TET2, an 'ambiguous' player in inflammation.

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Date: Aug. 2020
From: Neural Regeneration Research(Vol. 15, Issue 8)
Publisher: Medknow Publications and Media Pvt. Ltd.
Document Type: Article
Length: 2,161 words
Lexile Measure: 1540L

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Byline: Ana. Espinosa-Oliva, Miguel. Burguillos

Microglial cells, the 'macrophages' from the central nervous system (CNS), perform a variety of roles necessary to keep the homeostasis in the healthy brain. However, microglial cells are best known for their role as 'first responders' through initiation of an innate immune response against a wide variety of deleterious stimuli in the brain. This controlled inflammatory response is beneficial and disappears once the deleterious stimuli are gone. But, it is also well-acknowledged that uncontrolled activation may transform into a chronic neuroinflammatory response which is partially responsible for the progression of the disease, for instance in Parkinson's disease (PD) and Alzheimer's disease (AD) (Shen et al., 2018). For this reason, microglia have become a target in the search for new therapeutic strategies to hinder the progression of different neurodegenerative diseases, such as PD or AD.

Most cases of PD or AD are considered idiopathic, and the brain's environment (for instance, the presence of toxic aggregates of proteins) may modify the expression and/or activity of epigenetic modifying enzymes (Carrillo-Jimenez et al., 2019). These changes may affect the progression of such diseases by altering cellular signaling pathways, including the control of the neuroinflammatory response. Little is known about epigenetic modifying enzymes and their roles in microglial cells, although some studies have shown the importance of DNA methylation of cytosine guanine dinucleotides at promoters of cytokines such as interleukin (IL)-1ß in the neuroinflammatory response (Carrillo-Jimenez et al., 2019). DNA methylation is a stable and widespread epigenetic modification that allows inheritance of information in cells from one generation to the next. This epigenetic process is the result of a balance in the activity between DNA methyl transferase and Ten-eleven translocation (TET) enzymes. TETs are involved in the active and the passive demethylation process via oxidation of the methyl group of 5-methylcytosine to 5-hydroxymethylcytosine (Lio and Rao, 2019). In fact, 5-methylcytosine and 5-hydroxymethylcytosine are nowadays considered by many as the 5th and 6th base of DNA, respectively. Generally, the appearance of 5-hydroxymethylcytosine is strongly associated with active sites for gene transcription (Lio and Rao, 2019) and abnormal levels of TET activity (either via altered level of protein expression or mutations in the catalytic site) may promote changes in cell cycle that may lead to cell transformation. In fact, loss-of-function of TETs has been linked with the origin of several hematopoietic cancers of myeloid and lymphoid origin. Essentially, TET activity is considered to be key in the control of differentiation and development processes in myeloid and lymphoid cells, as well as a regulator of their immune functions (Lio and Rao, 2019).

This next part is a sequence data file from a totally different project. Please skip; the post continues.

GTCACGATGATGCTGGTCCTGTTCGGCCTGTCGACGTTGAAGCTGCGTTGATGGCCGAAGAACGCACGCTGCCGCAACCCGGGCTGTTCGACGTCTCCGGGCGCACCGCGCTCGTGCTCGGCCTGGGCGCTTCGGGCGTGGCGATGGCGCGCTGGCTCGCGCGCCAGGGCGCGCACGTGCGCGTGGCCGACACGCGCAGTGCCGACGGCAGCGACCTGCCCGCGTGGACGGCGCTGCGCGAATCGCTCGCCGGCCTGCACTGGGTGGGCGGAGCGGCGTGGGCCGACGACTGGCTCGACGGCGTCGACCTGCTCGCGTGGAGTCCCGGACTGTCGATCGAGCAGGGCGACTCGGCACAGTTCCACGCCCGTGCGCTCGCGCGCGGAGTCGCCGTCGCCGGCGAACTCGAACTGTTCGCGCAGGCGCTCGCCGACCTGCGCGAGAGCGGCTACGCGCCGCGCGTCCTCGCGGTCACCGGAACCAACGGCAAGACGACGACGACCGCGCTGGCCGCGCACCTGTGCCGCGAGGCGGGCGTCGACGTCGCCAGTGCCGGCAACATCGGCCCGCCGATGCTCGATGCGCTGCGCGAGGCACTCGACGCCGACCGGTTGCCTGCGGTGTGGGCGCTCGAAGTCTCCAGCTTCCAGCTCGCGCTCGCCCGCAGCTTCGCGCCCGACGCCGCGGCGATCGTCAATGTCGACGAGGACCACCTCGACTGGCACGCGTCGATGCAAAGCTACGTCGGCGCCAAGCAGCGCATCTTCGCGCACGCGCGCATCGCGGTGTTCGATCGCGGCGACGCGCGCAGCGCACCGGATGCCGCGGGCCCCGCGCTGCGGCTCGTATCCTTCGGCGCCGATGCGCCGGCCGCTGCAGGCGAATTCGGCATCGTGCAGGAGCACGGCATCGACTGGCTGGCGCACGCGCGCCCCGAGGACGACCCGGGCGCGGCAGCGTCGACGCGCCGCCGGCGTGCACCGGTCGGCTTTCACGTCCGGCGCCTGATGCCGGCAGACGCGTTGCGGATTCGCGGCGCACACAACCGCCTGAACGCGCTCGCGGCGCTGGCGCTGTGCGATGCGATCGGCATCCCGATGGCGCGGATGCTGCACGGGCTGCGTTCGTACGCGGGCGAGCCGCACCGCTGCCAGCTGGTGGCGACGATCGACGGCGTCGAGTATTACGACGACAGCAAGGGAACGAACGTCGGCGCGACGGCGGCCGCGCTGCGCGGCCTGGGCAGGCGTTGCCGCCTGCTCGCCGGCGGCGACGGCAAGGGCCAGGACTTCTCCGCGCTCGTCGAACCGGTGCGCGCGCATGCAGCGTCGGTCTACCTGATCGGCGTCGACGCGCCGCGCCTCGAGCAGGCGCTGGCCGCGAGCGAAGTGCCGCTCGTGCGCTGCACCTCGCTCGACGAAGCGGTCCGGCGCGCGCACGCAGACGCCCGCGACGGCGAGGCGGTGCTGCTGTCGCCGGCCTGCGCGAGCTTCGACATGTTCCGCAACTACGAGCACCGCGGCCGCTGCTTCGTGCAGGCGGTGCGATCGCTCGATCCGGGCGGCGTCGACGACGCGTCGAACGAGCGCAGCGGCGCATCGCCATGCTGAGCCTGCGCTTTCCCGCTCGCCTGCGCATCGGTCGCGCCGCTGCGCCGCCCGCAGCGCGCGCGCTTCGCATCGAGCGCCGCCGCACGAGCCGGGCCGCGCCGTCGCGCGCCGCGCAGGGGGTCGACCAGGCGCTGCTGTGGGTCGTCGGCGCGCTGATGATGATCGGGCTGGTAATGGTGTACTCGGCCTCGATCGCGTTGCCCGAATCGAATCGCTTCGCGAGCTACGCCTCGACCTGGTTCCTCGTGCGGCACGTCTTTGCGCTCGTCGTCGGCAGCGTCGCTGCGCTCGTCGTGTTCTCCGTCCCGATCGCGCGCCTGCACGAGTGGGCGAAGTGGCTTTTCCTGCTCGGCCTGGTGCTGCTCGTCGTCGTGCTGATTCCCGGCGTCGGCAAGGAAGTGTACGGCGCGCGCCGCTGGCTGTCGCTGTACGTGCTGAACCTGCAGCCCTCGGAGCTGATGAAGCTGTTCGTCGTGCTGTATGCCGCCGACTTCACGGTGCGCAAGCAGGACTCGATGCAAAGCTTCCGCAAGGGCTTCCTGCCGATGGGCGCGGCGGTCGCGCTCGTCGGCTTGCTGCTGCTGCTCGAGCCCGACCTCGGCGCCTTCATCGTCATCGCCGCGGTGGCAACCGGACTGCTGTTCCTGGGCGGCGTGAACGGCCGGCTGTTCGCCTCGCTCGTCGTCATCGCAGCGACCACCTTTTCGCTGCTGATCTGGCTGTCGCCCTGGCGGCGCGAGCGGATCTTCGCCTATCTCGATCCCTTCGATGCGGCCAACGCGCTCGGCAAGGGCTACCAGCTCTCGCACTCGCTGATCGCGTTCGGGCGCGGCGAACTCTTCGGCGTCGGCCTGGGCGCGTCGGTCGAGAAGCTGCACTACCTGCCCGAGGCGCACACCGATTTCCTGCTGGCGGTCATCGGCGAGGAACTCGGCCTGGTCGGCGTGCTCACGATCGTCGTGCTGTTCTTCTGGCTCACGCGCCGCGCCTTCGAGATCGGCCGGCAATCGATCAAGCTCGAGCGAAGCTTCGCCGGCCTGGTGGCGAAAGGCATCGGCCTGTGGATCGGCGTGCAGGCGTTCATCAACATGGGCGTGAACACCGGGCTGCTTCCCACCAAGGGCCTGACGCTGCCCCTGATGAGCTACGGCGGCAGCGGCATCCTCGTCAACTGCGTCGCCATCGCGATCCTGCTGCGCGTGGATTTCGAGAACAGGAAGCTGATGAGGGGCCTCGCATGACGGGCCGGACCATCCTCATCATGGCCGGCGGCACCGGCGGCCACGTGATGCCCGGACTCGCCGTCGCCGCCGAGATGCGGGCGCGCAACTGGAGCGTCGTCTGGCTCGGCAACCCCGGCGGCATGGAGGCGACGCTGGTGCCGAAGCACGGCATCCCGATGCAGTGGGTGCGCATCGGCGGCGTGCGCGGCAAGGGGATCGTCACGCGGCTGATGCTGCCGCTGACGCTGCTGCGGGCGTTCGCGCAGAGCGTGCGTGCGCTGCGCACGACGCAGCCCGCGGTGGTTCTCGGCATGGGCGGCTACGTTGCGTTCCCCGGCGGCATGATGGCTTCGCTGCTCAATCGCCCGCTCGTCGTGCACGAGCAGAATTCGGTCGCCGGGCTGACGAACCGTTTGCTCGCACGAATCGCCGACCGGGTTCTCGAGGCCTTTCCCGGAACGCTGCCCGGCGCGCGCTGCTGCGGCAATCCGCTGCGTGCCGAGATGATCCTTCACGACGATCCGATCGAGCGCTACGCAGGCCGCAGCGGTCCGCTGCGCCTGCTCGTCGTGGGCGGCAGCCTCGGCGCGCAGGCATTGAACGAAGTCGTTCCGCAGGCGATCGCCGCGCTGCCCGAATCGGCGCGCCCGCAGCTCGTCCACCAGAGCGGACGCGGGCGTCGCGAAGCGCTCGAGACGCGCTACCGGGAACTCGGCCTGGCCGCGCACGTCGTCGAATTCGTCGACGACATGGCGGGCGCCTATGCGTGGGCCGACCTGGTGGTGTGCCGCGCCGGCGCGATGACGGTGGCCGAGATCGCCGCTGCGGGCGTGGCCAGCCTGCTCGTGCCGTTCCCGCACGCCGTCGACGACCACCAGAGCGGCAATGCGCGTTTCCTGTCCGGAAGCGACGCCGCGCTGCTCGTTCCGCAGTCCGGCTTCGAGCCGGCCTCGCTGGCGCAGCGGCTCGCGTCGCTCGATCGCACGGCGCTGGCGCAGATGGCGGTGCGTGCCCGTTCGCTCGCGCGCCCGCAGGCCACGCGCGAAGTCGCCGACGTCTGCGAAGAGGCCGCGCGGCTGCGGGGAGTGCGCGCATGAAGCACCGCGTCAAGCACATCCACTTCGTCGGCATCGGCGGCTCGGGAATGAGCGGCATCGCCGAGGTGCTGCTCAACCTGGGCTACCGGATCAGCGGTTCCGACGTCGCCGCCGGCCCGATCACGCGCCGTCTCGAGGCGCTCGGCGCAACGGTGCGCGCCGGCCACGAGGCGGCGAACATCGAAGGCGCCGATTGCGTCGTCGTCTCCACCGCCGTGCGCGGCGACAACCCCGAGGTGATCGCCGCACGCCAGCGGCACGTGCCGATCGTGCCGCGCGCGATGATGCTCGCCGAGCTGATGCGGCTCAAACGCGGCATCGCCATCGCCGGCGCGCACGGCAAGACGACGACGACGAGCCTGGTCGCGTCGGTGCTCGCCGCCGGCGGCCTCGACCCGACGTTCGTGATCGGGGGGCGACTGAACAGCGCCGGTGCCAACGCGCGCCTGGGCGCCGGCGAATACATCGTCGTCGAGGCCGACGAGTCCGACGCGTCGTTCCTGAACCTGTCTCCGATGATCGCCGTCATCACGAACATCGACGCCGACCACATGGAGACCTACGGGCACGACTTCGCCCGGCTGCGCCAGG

Regarding the regulation of immune functions, TETs have been described as decisive players in various aspects of the inflammatory response driven by myeloid and lymphoid cells (Ichiyama et al., 2015; Zhang et al., 2015; Carrillo-Jimenez et al., 2019; Lio and Rao, 2019). These studies described that TETs can regulate the inflammatory response depending on or independently of its dioxygenase activity based on the nature of the inflammatory stimuli and type of...

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Gale Document Number: GALE|A613107729